I set up a new blog a while back, but I can’t remember my password to get logged into said blog, so… we are here at this old friend, today.
Recently I completely biffed the interview for my dream job. Yep, I’ve been after this job for 4 years, but I have this uncanny ability to put immense pressure on myself and I cracked. I didn’t even get through the first question… it’s a long story. They tried to call me back, but I was a little inconsolable.
One of those rare times in life where a do-over would be most welcome, but based on how little time it took for the hiring manager to make a decision the last time I was part of one of her interview committees, I’m sure they’ve decided on someone by now. This morning it sounds like they’ve either hired someone or decided not to hire anyone. Is it bad that I’m [not so] secretly hoping for the latter?
The best I can hope for is to move on from this debacle as gracefully as possible. Fortunately, not getting that job in no way changes who I am – I am still passionate about helping students succeed, working with faculty, and pretty much anything relevant to distance learning.
So, I’ve signed myself up for a webinar (and invited my co-workers to join me), found myself some interesting reading material and put my head down, intent on keeping on keeping on.
Hi. I was looking for some things to read to better keep up with the world of instructional design. Found one massive list, so posting selections from that list and the comments on that post, as well as others… ha. There’s no rhyme or reason to any of this, yet, but feel free to click through and comment w/other suggestions. I’ll try to come back and organize at some point :).
I may have bit off more than I can chew, so help part it down, I left off [most] blogs who’s most recent entries were a ways back:
- Ten Steps to Complex Learning (book)
- Complex Learning, Step by Step (blog entry)
- Writing Training Materials That Work: How to Train Anyone to Do Anything (book)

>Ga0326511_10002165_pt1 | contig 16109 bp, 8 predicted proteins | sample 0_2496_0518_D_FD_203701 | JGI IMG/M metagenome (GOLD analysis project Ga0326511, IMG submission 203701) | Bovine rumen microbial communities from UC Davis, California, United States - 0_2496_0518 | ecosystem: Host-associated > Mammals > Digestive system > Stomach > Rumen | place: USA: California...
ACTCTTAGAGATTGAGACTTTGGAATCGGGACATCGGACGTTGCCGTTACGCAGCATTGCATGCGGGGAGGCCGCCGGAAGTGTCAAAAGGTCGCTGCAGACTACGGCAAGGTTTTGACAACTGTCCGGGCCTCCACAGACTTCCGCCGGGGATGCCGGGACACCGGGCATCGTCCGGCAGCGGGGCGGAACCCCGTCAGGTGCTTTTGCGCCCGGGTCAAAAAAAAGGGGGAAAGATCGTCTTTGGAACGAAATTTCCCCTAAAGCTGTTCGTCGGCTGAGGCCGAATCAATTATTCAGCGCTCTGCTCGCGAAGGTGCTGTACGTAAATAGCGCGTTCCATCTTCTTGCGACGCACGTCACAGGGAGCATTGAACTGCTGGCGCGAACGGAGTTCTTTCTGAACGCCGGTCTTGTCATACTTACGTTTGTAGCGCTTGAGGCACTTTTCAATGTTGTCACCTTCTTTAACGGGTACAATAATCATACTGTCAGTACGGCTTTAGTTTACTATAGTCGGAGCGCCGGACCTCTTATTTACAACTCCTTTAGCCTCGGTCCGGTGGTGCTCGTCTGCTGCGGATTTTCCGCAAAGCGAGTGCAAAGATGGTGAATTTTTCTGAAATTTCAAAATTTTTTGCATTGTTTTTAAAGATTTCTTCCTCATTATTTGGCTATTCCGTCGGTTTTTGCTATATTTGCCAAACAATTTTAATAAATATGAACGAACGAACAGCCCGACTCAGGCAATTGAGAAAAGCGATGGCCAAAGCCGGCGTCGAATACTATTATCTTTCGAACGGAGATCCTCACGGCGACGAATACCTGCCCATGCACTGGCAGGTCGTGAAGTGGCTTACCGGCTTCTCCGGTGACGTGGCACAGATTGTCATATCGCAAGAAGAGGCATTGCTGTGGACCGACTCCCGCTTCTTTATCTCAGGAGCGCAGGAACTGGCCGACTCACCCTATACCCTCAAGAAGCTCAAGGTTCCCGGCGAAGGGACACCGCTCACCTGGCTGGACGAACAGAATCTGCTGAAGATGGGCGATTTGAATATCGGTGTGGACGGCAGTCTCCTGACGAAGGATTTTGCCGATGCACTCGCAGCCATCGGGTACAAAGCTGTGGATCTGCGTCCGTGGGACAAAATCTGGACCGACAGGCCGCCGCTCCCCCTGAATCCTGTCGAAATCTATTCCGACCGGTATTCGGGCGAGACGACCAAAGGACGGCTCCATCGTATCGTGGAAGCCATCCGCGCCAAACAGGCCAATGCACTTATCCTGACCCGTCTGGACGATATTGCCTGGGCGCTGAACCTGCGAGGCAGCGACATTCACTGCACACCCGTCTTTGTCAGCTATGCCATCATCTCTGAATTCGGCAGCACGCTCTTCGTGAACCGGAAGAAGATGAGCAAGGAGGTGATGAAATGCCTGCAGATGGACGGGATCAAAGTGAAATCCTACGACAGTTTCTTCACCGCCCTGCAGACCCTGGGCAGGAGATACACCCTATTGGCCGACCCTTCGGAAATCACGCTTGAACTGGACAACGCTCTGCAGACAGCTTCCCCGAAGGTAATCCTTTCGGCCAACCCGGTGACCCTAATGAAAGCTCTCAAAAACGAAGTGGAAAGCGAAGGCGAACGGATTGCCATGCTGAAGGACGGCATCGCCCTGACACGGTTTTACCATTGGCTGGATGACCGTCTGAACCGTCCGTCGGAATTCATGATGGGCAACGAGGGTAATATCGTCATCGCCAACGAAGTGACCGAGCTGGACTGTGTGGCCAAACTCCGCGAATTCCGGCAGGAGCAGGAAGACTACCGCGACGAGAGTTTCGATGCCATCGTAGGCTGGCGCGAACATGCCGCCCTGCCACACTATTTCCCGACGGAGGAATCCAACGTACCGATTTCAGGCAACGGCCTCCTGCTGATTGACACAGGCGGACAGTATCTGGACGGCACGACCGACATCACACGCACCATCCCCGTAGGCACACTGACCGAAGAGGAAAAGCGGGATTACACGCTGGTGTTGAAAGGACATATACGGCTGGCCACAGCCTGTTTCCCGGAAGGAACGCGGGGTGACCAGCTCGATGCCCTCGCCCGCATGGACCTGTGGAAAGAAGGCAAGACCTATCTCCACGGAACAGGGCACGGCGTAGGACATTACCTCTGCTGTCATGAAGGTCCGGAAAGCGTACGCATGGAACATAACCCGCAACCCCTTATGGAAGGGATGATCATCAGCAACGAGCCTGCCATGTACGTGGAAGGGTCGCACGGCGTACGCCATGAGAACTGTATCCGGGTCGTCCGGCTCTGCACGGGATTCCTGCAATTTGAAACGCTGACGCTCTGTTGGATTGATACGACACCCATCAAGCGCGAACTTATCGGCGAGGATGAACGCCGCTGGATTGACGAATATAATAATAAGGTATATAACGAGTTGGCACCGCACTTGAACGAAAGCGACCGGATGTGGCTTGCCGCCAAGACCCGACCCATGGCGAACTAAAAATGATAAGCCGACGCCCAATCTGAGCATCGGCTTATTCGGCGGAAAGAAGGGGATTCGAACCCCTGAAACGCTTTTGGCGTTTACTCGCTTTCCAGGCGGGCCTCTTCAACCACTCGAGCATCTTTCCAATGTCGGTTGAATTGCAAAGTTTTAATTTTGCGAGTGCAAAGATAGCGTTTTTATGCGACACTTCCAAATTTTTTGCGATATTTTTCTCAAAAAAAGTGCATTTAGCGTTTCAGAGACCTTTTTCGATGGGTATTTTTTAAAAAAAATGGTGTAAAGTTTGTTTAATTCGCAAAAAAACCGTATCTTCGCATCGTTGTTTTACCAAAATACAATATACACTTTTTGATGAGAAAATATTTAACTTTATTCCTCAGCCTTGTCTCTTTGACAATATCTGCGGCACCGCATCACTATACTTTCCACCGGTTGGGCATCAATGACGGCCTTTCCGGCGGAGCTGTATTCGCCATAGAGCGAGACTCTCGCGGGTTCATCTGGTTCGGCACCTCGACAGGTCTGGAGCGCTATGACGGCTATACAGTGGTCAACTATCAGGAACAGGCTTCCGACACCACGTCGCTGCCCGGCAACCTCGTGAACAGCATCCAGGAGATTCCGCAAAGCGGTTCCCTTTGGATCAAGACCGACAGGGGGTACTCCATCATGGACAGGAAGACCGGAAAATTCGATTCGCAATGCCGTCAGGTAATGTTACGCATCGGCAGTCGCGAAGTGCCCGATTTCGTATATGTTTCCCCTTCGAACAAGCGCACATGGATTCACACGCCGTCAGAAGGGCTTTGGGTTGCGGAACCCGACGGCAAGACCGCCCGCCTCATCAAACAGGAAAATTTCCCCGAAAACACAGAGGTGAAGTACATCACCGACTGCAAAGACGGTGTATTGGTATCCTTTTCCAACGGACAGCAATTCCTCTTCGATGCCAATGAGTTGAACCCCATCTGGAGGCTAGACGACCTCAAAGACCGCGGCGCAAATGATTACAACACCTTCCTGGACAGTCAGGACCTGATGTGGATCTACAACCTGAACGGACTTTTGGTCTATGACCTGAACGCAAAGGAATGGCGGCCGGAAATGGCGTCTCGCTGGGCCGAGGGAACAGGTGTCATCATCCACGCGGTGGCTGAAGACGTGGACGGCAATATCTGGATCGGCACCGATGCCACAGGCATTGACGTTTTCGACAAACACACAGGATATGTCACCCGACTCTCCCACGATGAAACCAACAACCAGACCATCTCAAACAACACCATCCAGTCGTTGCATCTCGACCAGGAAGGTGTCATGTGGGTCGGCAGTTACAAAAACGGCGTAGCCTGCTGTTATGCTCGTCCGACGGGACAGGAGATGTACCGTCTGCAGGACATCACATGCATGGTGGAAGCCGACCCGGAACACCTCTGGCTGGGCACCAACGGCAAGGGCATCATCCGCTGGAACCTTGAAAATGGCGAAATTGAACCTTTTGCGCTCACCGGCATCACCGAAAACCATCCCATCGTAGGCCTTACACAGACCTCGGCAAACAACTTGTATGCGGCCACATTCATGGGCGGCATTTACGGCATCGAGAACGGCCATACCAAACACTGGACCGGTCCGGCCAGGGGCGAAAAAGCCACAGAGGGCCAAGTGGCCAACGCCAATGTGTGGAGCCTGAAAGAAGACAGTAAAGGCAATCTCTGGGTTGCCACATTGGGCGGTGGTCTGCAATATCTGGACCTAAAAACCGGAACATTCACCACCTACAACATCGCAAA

- First Things Fast (book)
- Job Aids and Performance Support (book)
- Oh dear… 30 top online resources for instructional designers to keep up with (blog entry)
- G’s View of the World (blog)
- Big Dog, Little Dog (blog)
- bozarthzone (blog)
- Cammy Bean’s Learning Visions (blog)
- Discovery Through Elearning (blog)
- elsua.net – A Knowledge Management Blog: Thinking Outside the Box
- Elearning Leadership Blog
- E-Learning Curve Blog
- ID and Other Reflections (blog)
- Information is Beautiful (blog)
- E-learning and the Science of Instruction (book)
- Michael Allen’s Guide to E-Learning (book)
- Design for How People Learn (book)
- Gagdets, Games and Gizmos for Learning (book)
- The Conditions of Learning and Theory of Instruction (book)
- Training Complex Cognitive Skills (book)
- The Design of Everyday things (book)
- E-Learning by Design (book)
- What Every Manager Should Know About Training (book)
- The Non-Designer’s Design Book
- Blueprints for Complex Learning: the 4C/ID Model (pdf)
- …Forget What You Know About Instructional Design and Do Something Interesting (book)
- Instructional Design for Elearning (book)
- Instructional Desgin, 2nd Ed. (pdf)
- Don’t Make Me Think (book)
- Lessons in Learning, E-Learning and Training (book)
- Designing World-Class E-Learning (book)
That’s all for now. My current professional interest is in this list, somewhere… I haven’t honed it into a particular couple of words, and it’s slightly different but also very similar to the work I hope to be doing, soon, so I don’t want to introduce confusion somewhere, either :D. If you have other suggestions for good books/blogs/recent or not-so-recent articles, please post in the comments. Gracias.
There’s a new term of school upon those of us in higher education on a quarter system, so I thought it might be helpful to talk about a few of thing I’ve learned in 5 years of taking online classes (and a few spent supporting students taking online classes).
When I initially started taking online classes, I wasn’t very successful even though I had been through classes where instructors used Blackboard as a resource center.
My biggest problem with online classes has always been time management (& I’ve taken a lot of online classes). So, pace yourself. Don’t wait until the last minute to get things turned in. Use a calendar… and I mean really USE A CALENDAR. Don’t just write the assignment due dates on it and never look at it, again.
Here are some tools I like (there are probably better/ different ones out there, but these have been good org tools/ friends to me).
Apps/ Electronic Calendars
Other Productivity Tools